Robert (gurdonark) wrote,
Robert
gurdonark

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The Missing Fact

In my work as an attorney, I hear people's stories about business and sometimes personal matters on a frequent basis. Over time, I have developed a good feeling for what I call the "missing fact". The "missing fact" is the thing which the storyteller won't, can't or does not know to tell me. It's the factual bridge which makes sense of what happens. Usually, the missing fact is one which the storyteller does not know, or has not deduced from the known facts. Once in a while, I must decline a case because the "missing fact" is one I can readily divine, which makes me disinterested in a case. In this way, my work can sometimes acquire a Sherlock Holmes quality. I love this aspect of my work, because intution plays a big part in deciding whether there is a "missing fact", and how to go look for it in the remainder of the case.

Reading LiveJournal entries always reminds me of the "missing fact".
The comparison is somewhat inanalogous, because journals are much more obviously 'novelized' than the less patterned stories I have from folks seeking help for problems. Still, I am always intrigued by how my mind wraps around and sometimes supplies guesses as to withheld or implicit "facts" which arise from the journal. I do not claim any special facility in finding the "right" facts, but instead find I have an almost autonomous need to "color in" the things I think are missing.

It's interesting to me how many journalists drop strong hints about their "missing facts", particularly if the facts are emotional dysfunctions (or, in a few cases, things that the journalist imagines are a failure of personal virtue). In some journals, the missing fact is noted as existing, usually in a parenthetical after describing a "public" flaw. In a few journals, the author seems to me to obviously have something going on in their lives, which I wonder if the author him/herself really has put a finger upon. In some cases, I imagine I can note the fictional parts of the journal from the "real" parts, as the mismatch between something particuarly grandiose and the humdrum remainder sticks out like a sore thumb. I have read a few journals which are intentionally nearly pure novels, and they usually show, whether noted as such or not. Of course, in some cases, I wonder if the "fact" I intuit or deduce from a particular journal exists or is really my own projection. Of course, delving for "missing facts", as in a mystery novel, requires the delver to be prepared to discard working hypotheses as soon as they are disproven, and to attach no real weight to unproven assumptions about what is missing. Still, I cannot imagine doing my work, or effectively reading any autobio narrative, or for that matter any interaction, without some interlineation of "assumed facts".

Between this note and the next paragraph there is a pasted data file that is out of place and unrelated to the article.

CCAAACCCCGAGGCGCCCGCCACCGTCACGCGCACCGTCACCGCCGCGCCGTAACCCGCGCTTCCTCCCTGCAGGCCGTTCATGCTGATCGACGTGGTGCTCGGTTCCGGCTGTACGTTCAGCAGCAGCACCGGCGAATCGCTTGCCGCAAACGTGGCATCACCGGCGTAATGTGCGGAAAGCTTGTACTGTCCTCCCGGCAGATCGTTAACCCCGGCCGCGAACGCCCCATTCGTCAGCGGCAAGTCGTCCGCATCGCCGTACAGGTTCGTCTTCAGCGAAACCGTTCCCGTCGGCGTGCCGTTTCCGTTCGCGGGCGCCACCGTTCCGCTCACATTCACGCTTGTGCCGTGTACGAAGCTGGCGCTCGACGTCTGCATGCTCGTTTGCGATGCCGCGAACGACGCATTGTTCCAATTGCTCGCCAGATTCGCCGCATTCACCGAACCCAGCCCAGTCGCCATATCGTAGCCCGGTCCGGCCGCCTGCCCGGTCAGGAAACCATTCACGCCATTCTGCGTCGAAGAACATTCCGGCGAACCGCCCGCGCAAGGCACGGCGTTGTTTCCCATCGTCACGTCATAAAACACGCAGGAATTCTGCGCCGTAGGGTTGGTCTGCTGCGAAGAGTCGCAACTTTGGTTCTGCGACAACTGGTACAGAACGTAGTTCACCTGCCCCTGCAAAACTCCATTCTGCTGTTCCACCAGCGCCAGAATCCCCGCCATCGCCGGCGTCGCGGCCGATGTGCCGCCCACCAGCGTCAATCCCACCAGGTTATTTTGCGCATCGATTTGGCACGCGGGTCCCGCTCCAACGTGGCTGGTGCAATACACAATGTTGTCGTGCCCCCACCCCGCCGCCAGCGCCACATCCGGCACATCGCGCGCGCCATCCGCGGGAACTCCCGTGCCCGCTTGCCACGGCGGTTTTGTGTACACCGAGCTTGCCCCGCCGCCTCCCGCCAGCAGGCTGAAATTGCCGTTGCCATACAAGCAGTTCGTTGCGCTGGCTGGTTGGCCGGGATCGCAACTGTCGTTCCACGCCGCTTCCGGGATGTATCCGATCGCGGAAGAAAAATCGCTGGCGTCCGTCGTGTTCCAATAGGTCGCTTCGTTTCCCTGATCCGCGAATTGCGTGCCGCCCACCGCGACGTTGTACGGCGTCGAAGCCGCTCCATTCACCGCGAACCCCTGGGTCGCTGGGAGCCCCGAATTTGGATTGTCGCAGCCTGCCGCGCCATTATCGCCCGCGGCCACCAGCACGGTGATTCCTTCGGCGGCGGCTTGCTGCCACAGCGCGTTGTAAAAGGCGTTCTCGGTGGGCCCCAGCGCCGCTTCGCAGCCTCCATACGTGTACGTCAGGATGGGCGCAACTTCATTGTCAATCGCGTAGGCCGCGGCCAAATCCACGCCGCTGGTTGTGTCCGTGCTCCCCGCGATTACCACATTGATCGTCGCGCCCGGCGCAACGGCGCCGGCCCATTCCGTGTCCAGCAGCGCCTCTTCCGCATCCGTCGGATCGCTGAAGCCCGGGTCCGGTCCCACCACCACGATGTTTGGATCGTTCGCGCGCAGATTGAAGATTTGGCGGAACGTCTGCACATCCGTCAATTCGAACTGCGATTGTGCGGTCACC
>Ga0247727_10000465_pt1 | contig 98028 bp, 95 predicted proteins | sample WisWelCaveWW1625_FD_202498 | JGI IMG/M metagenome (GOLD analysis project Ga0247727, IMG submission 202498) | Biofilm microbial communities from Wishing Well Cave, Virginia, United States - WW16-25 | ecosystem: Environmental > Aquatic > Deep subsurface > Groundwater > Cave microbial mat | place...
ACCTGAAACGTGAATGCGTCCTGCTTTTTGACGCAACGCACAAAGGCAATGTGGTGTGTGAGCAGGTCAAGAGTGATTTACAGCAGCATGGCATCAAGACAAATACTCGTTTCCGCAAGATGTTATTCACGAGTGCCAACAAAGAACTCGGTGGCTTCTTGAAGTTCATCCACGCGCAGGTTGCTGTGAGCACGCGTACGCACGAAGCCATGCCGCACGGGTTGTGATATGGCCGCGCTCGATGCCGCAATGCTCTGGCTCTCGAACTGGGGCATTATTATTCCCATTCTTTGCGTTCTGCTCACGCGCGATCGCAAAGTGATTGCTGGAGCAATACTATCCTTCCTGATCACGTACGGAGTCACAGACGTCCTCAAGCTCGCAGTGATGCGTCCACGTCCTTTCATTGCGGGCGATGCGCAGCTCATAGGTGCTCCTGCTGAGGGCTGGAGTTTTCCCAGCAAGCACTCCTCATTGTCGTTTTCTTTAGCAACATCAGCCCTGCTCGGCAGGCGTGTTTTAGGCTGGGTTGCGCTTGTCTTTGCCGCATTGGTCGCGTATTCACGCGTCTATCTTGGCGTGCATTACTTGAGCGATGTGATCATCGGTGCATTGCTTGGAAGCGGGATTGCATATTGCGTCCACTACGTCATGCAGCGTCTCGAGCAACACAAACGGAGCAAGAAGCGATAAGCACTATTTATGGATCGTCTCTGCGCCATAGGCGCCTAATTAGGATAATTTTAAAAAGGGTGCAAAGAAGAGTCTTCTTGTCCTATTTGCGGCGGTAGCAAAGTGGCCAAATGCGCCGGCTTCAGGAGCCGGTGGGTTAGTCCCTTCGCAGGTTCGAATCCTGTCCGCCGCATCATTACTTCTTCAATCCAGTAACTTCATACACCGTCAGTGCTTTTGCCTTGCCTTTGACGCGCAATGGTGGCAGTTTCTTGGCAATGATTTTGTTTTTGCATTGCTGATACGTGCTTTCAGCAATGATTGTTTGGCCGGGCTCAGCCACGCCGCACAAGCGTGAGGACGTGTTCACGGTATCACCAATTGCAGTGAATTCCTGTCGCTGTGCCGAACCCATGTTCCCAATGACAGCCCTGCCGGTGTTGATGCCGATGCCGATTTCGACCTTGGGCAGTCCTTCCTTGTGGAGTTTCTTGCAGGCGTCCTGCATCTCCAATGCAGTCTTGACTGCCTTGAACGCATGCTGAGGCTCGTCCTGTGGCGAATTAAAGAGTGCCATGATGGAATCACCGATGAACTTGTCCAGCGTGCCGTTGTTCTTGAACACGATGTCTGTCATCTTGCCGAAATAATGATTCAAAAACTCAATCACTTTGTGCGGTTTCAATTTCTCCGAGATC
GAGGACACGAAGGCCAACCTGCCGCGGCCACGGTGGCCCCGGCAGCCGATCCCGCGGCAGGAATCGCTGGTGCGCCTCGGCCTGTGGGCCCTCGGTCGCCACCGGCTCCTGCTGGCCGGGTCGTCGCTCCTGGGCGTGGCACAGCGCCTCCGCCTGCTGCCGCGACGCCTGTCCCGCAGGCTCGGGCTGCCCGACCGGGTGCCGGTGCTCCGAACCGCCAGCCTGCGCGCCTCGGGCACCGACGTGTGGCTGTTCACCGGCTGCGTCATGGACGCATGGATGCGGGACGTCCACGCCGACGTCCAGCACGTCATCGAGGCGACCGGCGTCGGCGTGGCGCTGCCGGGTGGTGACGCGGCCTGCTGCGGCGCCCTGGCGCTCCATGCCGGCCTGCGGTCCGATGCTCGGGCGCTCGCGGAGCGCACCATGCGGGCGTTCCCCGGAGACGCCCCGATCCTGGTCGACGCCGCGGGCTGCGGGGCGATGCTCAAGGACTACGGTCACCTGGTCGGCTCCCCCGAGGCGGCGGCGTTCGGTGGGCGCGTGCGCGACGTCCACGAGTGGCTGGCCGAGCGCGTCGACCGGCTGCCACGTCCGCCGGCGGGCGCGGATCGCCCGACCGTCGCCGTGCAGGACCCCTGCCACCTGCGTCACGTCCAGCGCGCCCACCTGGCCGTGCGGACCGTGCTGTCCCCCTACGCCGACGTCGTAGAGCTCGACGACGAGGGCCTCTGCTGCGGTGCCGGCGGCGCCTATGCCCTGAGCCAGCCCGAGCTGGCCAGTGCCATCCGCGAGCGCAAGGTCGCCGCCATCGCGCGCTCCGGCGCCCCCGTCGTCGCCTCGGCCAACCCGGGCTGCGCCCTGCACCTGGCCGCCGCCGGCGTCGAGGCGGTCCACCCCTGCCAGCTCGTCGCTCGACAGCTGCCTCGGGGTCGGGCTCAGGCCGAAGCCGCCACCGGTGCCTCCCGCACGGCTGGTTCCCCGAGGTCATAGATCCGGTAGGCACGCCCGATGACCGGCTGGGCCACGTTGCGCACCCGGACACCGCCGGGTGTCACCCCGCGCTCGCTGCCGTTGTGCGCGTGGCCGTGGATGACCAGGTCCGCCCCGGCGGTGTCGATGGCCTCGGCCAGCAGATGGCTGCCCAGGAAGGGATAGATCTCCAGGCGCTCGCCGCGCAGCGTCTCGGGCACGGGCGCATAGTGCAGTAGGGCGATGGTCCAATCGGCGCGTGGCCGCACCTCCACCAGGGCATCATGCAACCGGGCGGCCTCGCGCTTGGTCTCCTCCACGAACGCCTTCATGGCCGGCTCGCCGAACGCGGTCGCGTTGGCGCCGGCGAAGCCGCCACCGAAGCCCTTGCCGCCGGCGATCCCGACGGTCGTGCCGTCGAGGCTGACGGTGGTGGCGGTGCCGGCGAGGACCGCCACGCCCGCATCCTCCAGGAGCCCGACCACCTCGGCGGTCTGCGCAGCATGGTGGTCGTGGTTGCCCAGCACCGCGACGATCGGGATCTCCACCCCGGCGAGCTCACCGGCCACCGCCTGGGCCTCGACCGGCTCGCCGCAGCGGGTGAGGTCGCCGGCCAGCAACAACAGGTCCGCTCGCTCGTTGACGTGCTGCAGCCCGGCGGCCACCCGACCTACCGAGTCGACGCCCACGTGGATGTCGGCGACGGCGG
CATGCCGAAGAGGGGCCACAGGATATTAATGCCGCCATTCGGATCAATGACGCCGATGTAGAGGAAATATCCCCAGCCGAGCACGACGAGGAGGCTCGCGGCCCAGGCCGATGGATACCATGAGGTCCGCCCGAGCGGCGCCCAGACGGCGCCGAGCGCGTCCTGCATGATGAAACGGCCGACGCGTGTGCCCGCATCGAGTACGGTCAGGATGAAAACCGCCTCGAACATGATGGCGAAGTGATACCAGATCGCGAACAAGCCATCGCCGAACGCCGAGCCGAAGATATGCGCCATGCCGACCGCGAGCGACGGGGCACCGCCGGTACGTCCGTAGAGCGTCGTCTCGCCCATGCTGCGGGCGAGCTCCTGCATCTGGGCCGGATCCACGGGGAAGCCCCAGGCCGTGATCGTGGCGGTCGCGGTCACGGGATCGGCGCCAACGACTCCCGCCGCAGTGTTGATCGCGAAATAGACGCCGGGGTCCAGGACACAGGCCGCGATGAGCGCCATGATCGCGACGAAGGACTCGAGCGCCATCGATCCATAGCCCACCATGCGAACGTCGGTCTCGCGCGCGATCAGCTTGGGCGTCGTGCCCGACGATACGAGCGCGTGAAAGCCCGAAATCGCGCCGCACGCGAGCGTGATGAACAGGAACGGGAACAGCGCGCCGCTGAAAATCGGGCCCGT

I wonder if my enjoyment of this quest for the truth "underneath the narrative" is part of why I somewhat unexpectedly came to enjoy doing trial work. I certainly had this facility before I went to law school; a few folks imagine I am a bit psychic for this reason. I don't think I'm psychic, but I am a good reader of stories, and stories always reveal "missing facts".

But now after building the "construct" of this post, with its own novelized qualities, I wonder if in fact the "facts" I believe I have inferred from the journals I've read are "facts", or merely projections I've made that try to fit the journals into my own narrow worldview. I also wonder if the journalists I read realize how clearly they broadcast what I believe to be "the missing facts". I may not know what the facts are, but I can taste them, like blood, on my tongue as I read. But is the blood in the journals I am reading, or is the blood my own?
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